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A National Vaccine Campaign

Celebrated sled dog Balto with Gunnar Kaasen

Celebrated sled dog Balto, who led the last 600 mile leg of the race, with Gunnar Kaasen. (Photo: Brown Brothers/Wikimedia Commons.) Norwegian immigrant Gunnar Kaasen was the musher on the dog team that successfully delivered diphtheria antitoxin to Nome, Alaska in 1925.

After weighing all possible solutions, Alaska’s Territorial Governor Scott Bone approved a relay of the 20 best mail carrier mushers (sled dog drivers) and 150 dogs along the 674-mile Nenana-to-Nome Trail, a trip that usually took 15 to 20 days.

On January 27, one of the story’s heroes, “Wild” Bill Shannon, picked up the package of antitoxin at the nearest station that could be reached by train and began the journey. Teams of mushers traveled day and night, enduring blizzards and temperatures of 50 degrees below zero, handing off the package to fresh teams. Leonhard Seppala’s team with lead dog, Togo, covered 91 miles —the most dangerous part of the relay — and Gunner Kaasen’s team and lead dog, Balto, finished the lifesaving race, reaching Nome on February 2. This Great Race of Mercy was completed in a record 5 days and 7 hours.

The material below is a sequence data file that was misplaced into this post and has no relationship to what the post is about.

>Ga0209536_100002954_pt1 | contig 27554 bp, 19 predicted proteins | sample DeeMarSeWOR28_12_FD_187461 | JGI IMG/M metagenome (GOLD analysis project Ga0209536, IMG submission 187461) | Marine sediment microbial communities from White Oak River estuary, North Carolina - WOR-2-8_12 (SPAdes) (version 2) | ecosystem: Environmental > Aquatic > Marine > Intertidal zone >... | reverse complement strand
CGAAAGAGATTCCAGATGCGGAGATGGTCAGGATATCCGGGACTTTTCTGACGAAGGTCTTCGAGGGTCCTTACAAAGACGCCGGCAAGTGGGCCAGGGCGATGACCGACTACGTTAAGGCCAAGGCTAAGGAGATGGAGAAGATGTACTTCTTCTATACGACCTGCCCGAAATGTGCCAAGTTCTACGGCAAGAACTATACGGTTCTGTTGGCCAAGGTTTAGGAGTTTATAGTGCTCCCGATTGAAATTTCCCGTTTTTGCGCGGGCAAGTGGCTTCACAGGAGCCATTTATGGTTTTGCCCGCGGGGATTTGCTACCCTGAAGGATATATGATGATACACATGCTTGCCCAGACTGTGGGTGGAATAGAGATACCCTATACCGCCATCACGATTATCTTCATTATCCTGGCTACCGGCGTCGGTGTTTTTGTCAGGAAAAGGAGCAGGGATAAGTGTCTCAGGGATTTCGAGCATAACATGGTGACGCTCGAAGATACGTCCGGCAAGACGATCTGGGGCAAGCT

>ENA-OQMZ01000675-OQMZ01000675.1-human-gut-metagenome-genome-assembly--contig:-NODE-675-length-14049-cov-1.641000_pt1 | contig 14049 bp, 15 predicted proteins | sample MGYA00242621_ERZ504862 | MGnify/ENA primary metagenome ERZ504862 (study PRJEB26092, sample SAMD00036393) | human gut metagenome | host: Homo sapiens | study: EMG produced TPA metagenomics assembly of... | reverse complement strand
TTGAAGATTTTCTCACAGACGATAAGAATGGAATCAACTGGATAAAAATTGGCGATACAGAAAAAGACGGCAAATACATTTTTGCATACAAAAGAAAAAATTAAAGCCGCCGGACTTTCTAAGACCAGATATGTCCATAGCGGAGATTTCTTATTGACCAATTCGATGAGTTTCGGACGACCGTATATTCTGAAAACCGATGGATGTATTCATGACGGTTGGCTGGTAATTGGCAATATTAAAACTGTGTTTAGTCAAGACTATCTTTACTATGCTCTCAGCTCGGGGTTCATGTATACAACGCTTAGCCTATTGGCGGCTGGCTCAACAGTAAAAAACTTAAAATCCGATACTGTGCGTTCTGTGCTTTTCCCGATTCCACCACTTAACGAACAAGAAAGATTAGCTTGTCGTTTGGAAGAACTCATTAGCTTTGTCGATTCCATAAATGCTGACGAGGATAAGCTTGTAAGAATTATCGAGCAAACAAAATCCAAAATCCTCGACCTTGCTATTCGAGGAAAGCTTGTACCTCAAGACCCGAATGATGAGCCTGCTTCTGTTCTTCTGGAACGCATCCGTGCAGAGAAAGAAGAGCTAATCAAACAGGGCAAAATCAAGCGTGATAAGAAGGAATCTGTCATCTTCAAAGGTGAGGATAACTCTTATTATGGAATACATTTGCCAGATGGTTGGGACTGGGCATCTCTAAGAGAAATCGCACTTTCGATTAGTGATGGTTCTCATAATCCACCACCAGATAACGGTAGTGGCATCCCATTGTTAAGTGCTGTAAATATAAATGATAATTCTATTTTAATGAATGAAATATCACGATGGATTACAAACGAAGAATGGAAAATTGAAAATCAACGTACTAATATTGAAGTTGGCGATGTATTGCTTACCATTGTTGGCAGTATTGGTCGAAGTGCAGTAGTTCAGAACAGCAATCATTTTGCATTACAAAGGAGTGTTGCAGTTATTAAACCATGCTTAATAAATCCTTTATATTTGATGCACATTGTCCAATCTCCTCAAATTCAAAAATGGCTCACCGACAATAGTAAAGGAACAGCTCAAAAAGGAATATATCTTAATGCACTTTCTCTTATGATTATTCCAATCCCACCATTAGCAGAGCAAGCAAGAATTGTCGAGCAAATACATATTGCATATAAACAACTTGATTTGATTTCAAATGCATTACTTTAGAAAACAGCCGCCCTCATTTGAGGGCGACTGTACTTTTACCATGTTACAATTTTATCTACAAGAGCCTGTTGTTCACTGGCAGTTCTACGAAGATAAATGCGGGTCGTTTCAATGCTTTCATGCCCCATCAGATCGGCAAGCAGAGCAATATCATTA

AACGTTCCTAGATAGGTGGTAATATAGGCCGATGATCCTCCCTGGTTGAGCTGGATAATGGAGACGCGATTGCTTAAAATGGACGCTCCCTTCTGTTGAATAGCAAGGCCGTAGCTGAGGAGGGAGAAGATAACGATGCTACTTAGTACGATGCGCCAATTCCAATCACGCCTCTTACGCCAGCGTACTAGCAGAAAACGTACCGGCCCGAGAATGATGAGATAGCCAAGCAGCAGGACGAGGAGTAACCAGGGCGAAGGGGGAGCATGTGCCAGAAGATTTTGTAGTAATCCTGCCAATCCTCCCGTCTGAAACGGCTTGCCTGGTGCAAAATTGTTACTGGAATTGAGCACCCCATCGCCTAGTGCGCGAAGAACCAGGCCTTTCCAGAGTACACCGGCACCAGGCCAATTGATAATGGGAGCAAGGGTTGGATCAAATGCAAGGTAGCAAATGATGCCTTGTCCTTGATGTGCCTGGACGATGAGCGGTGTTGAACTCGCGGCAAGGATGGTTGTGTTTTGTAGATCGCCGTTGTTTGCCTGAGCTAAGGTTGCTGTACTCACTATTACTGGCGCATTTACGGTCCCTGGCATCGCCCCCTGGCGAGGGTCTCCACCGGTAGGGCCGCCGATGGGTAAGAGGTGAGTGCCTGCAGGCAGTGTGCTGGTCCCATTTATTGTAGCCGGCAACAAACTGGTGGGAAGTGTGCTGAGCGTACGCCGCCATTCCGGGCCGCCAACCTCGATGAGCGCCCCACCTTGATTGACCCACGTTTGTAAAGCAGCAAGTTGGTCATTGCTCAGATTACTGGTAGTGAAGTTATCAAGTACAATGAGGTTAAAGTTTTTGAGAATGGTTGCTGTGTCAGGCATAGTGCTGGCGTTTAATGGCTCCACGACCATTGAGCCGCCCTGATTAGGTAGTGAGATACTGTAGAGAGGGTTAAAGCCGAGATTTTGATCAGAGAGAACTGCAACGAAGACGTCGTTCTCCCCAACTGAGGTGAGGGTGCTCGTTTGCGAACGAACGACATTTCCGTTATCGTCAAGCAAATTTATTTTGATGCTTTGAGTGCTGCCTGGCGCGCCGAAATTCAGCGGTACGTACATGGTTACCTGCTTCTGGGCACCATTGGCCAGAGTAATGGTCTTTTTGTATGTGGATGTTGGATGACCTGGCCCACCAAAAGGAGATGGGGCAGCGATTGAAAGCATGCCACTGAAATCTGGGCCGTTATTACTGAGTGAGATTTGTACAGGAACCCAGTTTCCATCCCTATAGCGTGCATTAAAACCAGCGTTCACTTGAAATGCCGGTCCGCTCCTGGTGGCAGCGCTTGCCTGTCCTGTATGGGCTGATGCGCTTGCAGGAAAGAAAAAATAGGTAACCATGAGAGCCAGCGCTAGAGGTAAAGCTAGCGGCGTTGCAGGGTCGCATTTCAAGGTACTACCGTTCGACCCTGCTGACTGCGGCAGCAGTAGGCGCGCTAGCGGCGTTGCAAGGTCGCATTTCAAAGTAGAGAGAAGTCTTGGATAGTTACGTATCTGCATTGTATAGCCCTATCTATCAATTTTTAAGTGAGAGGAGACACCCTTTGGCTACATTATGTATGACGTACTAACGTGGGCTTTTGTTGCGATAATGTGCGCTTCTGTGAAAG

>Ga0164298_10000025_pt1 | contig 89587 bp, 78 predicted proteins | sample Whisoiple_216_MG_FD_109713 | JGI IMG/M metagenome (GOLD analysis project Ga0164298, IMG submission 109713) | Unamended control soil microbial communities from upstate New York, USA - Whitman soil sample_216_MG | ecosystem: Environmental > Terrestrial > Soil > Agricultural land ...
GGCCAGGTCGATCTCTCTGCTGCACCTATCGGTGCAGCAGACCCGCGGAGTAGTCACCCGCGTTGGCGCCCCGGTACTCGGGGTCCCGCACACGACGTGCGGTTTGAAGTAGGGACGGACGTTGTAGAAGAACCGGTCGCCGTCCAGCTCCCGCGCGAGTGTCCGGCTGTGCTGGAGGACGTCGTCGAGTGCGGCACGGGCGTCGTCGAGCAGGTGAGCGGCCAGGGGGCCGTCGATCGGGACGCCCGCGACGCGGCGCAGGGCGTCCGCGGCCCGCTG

Just two weeks later, after the diphtheria antitoxin was given to the infected children, the quarantine was lifted. At least five children died during the outbreak. However, the collective efforts of hundreds of people to deliver the diphtheria antitoxin prevented the deaths of many other children in Nome and the surrounding area.

The solution to the crisis also became the founding of an event well known today—the Iditarod Trail Sled Dog Race.

A National Vaccine Campaign

In the 1920s, an estimated 100,000 to 200,000 diphtheria cases occurred in the United States each year. Even with treatment, the disease killed as many as 13,000 to 15,000 people every year. The publicity from this outbreak prompted a national campaign in the 1930s to use diphtheria vaccine. It became routinely used by the 1940s after being combined with tetanus and pertussis (whooping cough) vaccines.

In the end, many hundreds of lives in the community in and around Nome were saved because people in Alaska and across the United States worked together with unbridled creativity and drive. And news of this outbreak led to the first national campaign to promote diphtheria vaccination. Today’s high coverage with DTaP in children, which contains diphtheria vaccine, is keeping the United States free from this disease.

  • Page last reviewed: March 19, 2014
  • Page last updated: March 19, 2014
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